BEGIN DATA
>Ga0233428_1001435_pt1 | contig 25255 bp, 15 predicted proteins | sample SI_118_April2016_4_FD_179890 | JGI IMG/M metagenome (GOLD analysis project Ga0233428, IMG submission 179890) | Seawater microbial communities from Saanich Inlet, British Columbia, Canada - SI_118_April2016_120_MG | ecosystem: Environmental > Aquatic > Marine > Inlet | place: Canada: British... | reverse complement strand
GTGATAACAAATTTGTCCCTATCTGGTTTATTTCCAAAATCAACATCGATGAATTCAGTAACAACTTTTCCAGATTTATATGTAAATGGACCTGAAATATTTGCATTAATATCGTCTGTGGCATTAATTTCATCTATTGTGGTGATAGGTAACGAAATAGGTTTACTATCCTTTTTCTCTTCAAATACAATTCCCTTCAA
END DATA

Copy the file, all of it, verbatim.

>Ga0233428_1001435_pt1 | contig 25255 bp, 15 predicted proteins | sample SI_118_April2016_4_FD_179890 | JGI IMG/M metagenome (GOLD analysis project Ga0233428, IMG submission 179890) | Seawater microbial communities from Saanich Inlet, British Columbia, Canada - SI_118_April2016_120_MG | ecosystem: Environmental > Aquatic > Marine > Inlet | place: Canada: British... | reverse complement strand
GTGATAACAAATTTGTCCCTATCTGGTTTATTTCCAAAATCAACATCGATGAATTCAGTAACAACTTTTCCAGATTTATATGTAAATGGACCTGAAATATTTGCATTAATATCGTCTGTGGCATTAATTTCATCTATTGTGGTGATAGGTAACGAAATAGGTTTACTATCCTTTTTCTCTTCAAATACAATTCCCTTCAA